Wednesday, June 17, 2009
Wednesday, 17 June 2009
The cost of shipping oil in southern Europe rose the most since January on a jump in the amount of Azeri crude being pumped from a pipeline through Turkey. The price of hauling 650,000-barrel consignments across the Mediterranean Sea to southern European refineries yesterday rose 25 percent to 110.68 Worldscale points, its biggest one-day advance since Jan. 15 , according to the London-based Baltic Exchange. Owners' daily earnings from such shipments jumped 81 percent to $23,144 a day, according to the bourse.
"There are increased cargoes from Ceyhan," Dimitris Tsahalis, chartering manager for Thenamaris Ships Management Inc., an Athens-based owner of aframax vessels, said by phone today. At least 40 of the vessels were hired in the Black and Mediterranean seas last week, compared with between 25 and 30 normally, he said.
BP Plc, Europe's second-biggest oil company, and partners in a group pumping Azeri crude via a pipeline to Turkey's Mediterranean port of Ceyhan will ship 9.7 percent more fuel in July than June, according to a copy of the loading program obtained June 8 by Bloomberg News. They will load 877,419 barrels a day onto tankers, compared with 800,000 in June.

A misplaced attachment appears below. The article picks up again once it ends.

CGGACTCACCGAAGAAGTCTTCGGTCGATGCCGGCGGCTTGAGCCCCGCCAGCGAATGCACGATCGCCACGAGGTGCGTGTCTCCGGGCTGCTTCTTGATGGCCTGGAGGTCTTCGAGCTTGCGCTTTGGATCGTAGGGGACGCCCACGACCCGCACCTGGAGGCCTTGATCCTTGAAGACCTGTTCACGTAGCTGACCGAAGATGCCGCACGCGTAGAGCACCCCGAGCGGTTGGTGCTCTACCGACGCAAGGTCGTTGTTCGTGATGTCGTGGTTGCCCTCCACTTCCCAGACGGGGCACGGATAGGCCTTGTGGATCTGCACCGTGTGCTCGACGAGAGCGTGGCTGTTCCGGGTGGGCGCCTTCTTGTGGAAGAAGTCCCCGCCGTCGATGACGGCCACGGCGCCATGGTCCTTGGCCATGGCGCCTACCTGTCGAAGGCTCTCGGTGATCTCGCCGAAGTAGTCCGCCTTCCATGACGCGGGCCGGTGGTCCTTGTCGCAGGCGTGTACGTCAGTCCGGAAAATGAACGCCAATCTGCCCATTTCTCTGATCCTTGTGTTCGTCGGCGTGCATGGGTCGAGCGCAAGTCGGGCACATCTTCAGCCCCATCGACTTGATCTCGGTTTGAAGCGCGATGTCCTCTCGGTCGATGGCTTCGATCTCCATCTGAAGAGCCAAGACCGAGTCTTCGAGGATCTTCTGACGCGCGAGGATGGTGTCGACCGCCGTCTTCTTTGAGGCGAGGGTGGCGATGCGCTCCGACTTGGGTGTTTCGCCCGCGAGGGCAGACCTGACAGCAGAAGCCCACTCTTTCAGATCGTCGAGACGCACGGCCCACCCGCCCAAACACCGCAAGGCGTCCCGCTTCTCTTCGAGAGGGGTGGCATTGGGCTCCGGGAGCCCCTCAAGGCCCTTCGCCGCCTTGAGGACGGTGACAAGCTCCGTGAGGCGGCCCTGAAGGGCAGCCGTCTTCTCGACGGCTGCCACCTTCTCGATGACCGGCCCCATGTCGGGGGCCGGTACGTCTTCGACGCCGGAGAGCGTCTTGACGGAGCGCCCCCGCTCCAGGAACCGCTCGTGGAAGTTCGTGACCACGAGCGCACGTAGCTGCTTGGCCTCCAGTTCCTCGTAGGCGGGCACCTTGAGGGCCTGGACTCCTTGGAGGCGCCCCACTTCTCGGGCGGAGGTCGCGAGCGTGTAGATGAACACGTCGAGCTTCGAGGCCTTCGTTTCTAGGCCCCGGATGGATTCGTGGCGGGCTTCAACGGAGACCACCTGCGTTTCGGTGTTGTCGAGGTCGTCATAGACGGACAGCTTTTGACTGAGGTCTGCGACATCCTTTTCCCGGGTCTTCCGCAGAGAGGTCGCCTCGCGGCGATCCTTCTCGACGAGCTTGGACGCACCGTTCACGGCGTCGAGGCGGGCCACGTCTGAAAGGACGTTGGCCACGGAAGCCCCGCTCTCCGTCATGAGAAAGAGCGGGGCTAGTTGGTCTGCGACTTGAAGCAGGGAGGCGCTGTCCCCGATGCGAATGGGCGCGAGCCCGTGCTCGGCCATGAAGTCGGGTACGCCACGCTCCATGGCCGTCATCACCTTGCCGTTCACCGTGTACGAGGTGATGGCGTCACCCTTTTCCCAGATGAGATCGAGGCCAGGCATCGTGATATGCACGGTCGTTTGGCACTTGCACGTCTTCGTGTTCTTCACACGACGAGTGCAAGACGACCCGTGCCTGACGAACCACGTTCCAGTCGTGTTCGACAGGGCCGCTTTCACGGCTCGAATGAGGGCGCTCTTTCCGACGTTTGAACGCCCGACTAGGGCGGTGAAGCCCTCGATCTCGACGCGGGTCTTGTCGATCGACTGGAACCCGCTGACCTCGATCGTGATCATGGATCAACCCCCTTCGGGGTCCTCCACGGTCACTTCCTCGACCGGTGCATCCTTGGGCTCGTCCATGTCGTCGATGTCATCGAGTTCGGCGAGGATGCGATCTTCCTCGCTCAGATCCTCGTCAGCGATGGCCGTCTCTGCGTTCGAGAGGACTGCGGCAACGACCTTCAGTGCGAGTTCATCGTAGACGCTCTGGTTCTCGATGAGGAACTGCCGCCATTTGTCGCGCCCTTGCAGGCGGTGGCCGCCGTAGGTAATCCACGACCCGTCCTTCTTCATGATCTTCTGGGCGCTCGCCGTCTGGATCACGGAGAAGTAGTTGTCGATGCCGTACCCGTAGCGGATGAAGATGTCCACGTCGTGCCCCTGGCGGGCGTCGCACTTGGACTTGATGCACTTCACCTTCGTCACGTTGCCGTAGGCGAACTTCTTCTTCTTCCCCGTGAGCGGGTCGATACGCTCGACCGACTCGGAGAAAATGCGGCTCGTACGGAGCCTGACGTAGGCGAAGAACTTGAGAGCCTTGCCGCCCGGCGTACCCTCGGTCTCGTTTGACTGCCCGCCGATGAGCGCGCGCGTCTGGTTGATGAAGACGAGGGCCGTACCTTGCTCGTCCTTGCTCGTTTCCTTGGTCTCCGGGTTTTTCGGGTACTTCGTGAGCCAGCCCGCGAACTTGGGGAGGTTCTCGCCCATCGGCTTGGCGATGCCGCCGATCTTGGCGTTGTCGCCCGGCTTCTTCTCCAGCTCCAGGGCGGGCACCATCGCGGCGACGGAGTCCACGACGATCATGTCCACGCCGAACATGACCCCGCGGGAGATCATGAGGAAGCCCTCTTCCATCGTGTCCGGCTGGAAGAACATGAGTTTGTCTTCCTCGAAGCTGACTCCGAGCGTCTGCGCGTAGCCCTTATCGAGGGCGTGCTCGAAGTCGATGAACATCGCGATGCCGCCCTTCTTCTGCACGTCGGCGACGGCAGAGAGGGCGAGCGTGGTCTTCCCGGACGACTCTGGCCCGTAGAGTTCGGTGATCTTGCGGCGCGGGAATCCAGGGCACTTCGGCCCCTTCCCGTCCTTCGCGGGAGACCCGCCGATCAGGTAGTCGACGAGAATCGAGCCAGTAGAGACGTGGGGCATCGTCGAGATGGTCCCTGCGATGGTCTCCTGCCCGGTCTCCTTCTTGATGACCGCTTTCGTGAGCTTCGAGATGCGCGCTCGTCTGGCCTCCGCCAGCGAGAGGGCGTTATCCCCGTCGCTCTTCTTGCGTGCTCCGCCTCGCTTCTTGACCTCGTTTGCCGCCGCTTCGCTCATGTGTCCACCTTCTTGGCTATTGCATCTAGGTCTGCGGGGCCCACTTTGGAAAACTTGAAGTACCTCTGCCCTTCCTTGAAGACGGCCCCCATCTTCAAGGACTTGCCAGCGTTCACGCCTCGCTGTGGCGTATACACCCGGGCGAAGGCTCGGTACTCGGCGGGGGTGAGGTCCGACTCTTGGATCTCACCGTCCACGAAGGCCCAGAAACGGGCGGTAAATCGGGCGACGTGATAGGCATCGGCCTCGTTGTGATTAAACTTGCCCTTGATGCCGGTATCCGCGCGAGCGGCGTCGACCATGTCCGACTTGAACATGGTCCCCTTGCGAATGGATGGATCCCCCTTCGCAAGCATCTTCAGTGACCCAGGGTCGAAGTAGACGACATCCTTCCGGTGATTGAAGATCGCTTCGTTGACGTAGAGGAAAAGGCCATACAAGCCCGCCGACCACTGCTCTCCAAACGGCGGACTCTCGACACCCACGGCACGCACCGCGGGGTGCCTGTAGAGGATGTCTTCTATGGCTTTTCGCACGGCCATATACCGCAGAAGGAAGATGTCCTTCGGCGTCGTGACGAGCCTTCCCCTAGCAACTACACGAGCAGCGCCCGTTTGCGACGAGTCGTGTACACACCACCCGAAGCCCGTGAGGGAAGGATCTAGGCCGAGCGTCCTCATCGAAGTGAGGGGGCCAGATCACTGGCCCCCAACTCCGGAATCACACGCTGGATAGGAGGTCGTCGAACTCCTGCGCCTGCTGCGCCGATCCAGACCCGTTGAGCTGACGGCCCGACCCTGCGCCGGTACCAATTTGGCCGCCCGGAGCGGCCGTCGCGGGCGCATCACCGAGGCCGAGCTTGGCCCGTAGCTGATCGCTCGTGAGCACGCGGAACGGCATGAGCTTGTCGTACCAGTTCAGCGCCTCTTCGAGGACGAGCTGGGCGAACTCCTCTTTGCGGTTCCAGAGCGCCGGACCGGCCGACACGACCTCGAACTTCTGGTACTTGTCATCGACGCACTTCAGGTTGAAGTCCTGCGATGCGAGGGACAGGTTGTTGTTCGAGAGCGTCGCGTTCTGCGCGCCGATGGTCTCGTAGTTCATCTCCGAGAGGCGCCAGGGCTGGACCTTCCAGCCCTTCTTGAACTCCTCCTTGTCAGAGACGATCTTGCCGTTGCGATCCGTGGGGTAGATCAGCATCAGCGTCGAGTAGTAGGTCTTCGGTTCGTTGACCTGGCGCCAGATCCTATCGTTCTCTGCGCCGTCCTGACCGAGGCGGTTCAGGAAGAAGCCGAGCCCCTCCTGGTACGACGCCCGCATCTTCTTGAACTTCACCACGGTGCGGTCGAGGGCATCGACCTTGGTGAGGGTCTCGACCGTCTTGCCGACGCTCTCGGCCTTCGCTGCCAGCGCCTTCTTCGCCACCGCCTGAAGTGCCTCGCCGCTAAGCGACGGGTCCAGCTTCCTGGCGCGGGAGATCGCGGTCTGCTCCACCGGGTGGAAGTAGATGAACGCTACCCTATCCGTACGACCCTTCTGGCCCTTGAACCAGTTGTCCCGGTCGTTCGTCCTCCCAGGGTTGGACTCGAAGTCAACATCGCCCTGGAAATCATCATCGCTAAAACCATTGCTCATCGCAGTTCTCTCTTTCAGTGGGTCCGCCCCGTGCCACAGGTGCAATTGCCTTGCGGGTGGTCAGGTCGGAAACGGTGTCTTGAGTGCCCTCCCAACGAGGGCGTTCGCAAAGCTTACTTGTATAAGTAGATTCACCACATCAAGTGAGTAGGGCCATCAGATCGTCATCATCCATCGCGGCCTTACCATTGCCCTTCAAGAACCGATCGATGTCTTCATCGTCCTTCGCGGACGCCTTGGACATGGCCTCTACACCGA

The supply of ships has been further diminished because traders are seeking carriers to export Russian fuel before a potential increase in taxes on cargoes, Tsahalis said. The nation's Finance Ministry said yesterday it may increase the levy on crude oil as much as 39 percent starting July 1. Prices on other fuels also climbed.
"This creates a rush for exporters to avoid an increase of taxation," Tsahalis said. In particular, traders are seeking vessels for shipments of Russian fuel oil to the U.S. and Asia, increasing average voyage lengths, he said.
Demand for aframaxes is also "strong" in the North and Baltic seas, lowering the chance owners will seek to compete for Mediterranean cargoes, he said.
Rental rates in the North Sea yesterday advanced 11 percent to 91.14 Worldscale points. In the Baltic Sea, they climbed 26 percent to 95.75 points.
Increased shipments from Ceyhan created a "very active" Mediterranean market, allowing owners to become "more bullish," Riverlake Shipping SA, Switzerland's largest shipbroker, said today in an e-mailed report.
Source: Alaric Nightingale, Bloomberg